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Information Notice No. 91-84: Problems with Criticality Alarm Components/Systems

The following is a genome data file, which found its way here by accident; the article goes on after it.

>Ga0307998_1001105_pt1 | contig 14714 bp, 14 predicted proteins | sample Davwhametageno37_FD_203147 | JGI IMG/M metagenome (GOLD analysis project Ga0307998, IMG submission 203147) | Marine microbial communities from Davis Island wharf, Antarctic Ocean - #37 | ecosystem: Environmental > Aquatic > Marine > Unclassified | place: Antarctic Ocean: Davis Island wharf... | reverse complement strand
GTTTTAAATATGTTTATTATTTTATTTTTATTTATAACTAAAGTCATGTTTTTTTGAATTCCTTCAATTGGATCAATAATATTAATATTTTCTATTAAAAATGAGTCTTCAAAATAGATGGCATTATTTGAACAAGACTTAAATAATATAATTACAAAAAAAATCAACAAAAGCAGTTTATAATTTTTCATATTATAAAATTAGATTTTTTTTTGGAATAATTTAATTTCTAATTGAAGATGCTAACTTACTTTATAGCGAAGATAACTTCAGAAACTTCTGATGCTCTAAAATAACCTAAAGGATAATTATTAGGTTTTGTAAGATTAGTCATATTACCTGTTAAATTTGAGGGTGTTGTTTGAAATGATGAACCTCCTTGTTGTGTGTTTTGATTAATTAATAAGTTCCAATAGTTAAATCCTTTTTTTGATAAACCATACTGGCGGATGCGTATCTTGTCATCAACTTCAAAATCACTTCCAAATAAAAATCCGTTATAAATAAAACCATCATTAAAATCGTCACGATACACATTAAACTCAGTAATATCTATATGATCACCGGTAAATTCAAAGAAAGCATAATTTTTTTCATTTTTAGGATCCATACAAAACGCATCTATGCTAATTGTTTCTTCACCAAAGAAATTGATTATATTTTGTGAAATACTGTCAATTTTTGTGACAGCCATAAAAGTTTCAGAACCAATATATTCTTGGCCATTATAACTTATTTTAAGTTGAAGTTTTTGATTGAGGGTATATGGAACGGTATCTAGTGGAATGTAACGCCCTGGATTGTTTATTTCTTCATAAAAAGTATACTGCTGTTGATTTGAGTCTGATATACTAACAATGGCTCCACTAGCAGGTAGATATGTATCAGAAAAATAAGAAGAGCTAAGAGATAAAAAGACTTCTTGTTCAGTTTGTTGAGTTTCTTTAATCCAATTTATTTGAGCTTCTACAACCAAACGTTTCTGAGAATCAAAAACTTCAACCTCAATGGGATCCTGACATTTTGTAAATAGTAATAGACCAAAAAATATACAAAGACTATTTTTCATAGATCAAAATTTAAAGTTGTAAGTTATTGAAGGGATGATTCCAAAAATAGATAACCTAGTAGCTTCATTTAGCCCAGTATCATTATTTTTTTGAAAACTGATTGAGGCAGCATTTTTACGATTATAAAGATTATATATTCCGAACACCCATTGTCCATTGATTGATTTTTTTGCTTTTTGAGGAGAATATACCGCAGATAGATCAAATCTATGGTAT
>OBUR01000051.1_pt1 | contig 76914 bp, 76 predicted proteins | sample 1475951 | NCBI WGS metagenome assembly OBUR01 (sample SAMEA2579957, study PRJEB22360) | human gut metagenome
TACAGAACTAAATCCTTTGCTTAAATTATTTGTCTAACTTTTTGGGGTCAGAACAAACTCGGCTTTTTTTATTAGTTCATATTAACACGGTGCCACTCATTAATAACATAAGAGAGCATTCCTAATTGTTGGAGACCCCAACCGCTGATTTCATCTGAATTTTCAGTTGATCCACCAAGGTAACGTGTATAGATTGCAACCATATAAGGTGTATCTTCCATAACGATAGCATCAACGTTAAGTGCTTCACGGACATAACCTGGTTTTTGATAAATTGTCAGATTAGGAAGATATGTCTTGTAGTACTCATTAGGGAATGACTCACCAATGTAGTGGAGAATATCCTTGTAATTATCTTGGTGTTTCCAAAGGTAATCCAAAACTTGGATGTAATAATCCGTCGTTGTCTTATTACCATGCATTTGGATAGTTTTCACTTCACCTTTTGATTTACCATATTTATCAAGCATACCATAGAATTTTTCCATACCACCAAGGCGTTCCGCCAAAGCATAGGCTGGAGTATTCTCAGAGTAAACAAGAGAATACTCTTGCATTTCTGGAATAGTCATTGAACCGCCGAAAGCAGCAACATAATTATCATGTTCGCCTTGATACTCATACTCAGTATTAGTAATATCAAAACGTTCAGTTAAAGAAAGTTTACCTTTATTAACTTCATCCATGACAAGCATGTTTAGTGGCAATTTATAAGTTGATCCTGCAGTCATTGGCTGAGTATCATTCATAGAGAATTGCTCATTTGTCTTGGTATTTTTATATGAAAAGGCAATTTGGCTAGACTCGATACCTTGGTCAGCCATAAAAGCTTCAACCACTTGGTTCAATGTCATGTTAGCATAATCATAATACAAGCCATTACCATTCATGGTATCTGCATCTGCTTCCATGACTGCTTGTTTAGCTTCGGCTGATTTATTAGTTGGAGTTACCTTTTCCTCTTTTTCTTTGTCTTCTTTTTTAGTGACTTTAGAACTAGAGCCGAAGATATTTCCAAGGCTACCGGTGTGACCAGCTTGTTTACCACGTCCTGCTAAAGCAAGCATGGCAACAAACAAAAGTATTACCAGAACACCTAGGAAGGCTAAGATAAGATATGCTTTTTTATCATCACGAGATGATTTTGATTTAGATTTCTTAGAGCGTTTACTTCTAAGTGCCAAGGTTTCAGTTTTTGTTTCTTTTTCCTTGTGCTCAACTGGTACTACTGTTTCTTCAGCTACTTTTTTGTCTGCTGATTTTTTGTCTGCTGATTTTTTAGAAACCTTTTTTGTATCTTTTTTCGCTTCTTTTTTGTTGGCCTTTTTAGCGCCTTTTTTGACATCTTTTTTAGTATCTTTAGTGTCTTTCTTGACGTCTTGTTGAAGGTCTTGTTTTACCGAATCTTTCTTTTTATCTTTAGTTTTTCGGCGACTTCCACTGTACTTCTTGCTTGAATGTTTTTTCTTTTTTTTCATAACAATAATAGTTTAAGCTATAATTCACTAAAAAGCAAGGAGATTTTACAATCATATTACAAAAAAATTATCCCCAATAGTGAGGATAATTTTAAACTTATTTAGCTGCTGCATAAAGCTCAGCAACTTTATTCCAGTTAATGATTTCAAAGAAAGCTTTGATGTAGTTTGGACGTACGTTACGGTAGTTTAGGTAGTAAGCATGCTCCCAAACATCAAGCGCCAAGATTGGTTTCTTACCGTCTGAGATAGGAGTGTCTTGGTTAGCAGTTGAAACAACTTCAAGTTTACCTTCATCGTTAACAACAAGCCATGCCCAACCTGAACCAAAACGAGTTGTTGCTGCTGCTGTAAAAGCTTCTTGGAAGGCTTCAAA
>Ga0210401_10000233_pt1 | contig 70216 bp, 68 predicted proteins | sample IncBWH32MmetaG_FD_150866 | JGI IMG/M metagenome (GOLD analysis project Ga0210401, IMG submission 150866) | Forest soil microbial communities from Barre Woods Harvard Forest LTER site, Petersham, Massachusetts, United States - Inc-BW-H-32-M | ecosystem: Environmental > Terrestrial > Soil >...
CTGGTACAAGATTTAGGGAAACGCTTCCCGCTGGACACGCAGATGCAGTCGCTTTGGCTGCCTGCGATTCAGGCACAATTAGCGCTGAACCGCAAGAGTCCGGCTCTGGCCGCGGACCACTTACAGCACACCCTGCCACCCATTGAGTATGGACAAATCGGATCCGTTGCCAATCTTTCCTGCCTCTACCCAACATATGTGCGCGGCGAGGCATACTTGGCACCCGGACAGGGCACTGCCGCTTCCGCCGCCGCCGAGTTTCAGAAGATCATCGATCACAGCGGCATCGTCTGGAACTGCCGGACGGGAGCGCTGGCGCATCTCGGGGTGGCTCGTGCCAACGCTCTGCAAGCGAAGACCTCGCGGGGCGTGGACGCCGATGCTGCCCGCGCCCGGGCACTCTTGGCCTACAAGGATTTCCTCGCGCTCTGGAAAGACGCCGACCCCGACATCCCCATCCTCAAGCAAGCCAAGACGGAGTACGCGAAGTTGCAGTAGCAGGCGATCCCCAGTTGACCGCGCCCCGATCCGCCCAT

UNITED STATES NUCLEAR REGULATORY COMMISSION OFFICE OF NUCLEAR MATERIAL SAFETY AND SAFEGUARDS WASHINGTON, D.C. 20555 December 26, 1991 NRC INFORMATION NOTICE 91-84: PROBLEMS WITH CRITICALITY ALARM COMPONENTS/SYSTEMS Addressees All Nuclear Regulatory Commission (NRC) fuel cycle licensees, interim spent fuel storage licensees, and critical mass licensees. Purpose NRC is issuing this notice to remind licensees of the importance of adequate reviews of plant modification, installation, maintenance, and response actions, to ensure that required criticality alarm systems meet their intended purpose. It is expected that recipients will review this information for applicability to their facilities, distribute it to responsible staff, and consider actions, as appropriate, to avoid similar problems. However, suggestions contained in this information notice do not constitute any new NRC requirements, and no written response is required. Description of Circumstances The following cases are recent events involving problems with licensee's criticality alarm systems that have been reported to, or discovered by, NRC. Case 1: During a routine test of the criticality alarm system, a licensee discovered that several of the site's audible alarms ("howlers") did not actuate. The licensee found that wiring to the alarms had been accidentally broken while other electrical cables were being pulled through the cable run that contained the criticality alarm wiring. The licensee's system provided indication, prior to the next scheduled test, that some of the audible alarms had been disabled. Case 2: Engineering drawings describing modifications at a licensed facility specified removal of "heat detectors (radiation)." The licensee's review of the modification package did not recognize that it included removal, rather than relocation, of criticality alarm system detectors. When the specified detectors were removed no alarm was generated at the system monitoring panel. Subsequent investigation disclosed that the alarm panel was wired in such a way that, although a "failure" light was activated at an intermediate panel (an unmanned location), a "loss of power/loss of detector" signal was not generated at the monitoring panel in a normally manned area. 9112190113 . IN 91-84 December 26, 1991 Page 2 of 3 Case 3: A licensee experienced an activation of the plant's criticality alarm system, but no criticality accident had actually occurred. Investigation found that the alarm had been generated when the uninterruptable power supply (UPS) circuit that powered the alarm system was turned off by means of a switch in the facility's main computer room. The switch had been backfitted to the system to allow for cutoff of all power to the computer room in emergency situations and was not intended to affect power to the criticality alarm system. The modification review associated with the addition of the switch did not identify the fact that the planned location was between the UPS source and the primary criticality alarm system circuit. Case 4: During an electrical storm, the criticality safety alarms at only the Waste Treatment Facility (WTF) sounded because of a momentary power interruption. Personnel in the WTF did not evacuate, but instead called Security, who then notified Radiation Control and Electrical Shop personnel. Electricians then entered the WTF to silence the alarms before obtaining clearance from Radiation Control. An investigation of the incident determined that the personnel in the WTF did not evacuate in accordance with procedures required by 10 CFR 70.24, and that the electricians made an uncontrolled entry into the WTF to silence the alarms prior to getting clearance from Radiation Control. Case 5: During a routine NRC inspection of a licensee's criticality accident monitoring system, the inspector found that: (1) since 1970, no evaluation had been performed to demonstrate that the system provided adequate monitoring coverage for facility modifications or additions where large quantities of special nuclear material were being stored or used; (2) the licensee did not have a system to ensure that such technical evaluations were performed and documented; and (3) no program existed to limit the storage of intervening shielding materials between the neutron criticality detectors and the monitored areas. Case 6: During maintenance, a licensee discovered that under design basis accident conditions (greater than 1 E+15 fissions) its criticality alarm system might not function as intended. The alarm system used Geiger-Mueller detectors that could become electronically saturated in a high radiation field and not function. As a result, the licensee declared an Unusual Event and discontinued transfers of fissile materials within the facility. The licensee terminated the Unusual Event after connecting anti-saturation circuitry to the criticality alarm system. Discussion All licensees are reminded of the importance of maintaining operable criticality detection, monitoring, and annunciation capabilities, as well as procedures and training for response to criticality alarms. As the forementioned cases indicate, a lack of detailed knowledge of the system's configuration and routing of detector or power circuits can result in failure to recognize the possible impact of installation, modification, or maintenance activities on the criticality alarm system. Physical and electrical modifications have the . IN 91-84 December 26 1991 Page 3 of 3 clear potential to degrade or disable all or part of this important safety system. Licensees should ensure that they have established a comprehensive testing program, both on a routine basis and after maintenance and modification activities, and a method of continuously monitoring the integrity of criticality alarm system lines and components, through line supervision, to preclude failure of criticality alarm system capabilities. These activities should include clearly written implementing procedures, and a training program to ensure appropriate implementation. This information notice requires no specific action or written response. If you have questions about the information in this notice, please contact one of the technical contacts listed below or the appropriate regional office. Richard E. Cunningham, Director Division of Industrial and Medical Nuclear Safety, NMSS Technical contacts: Scott Pennington, NMSS (301) 504-2693 Gerald Troup, RII (404) 331-5566 Attachments: 1. List of Recently Issued NMSS Information Notices 2. List of Recently Issued NRC Information Notices .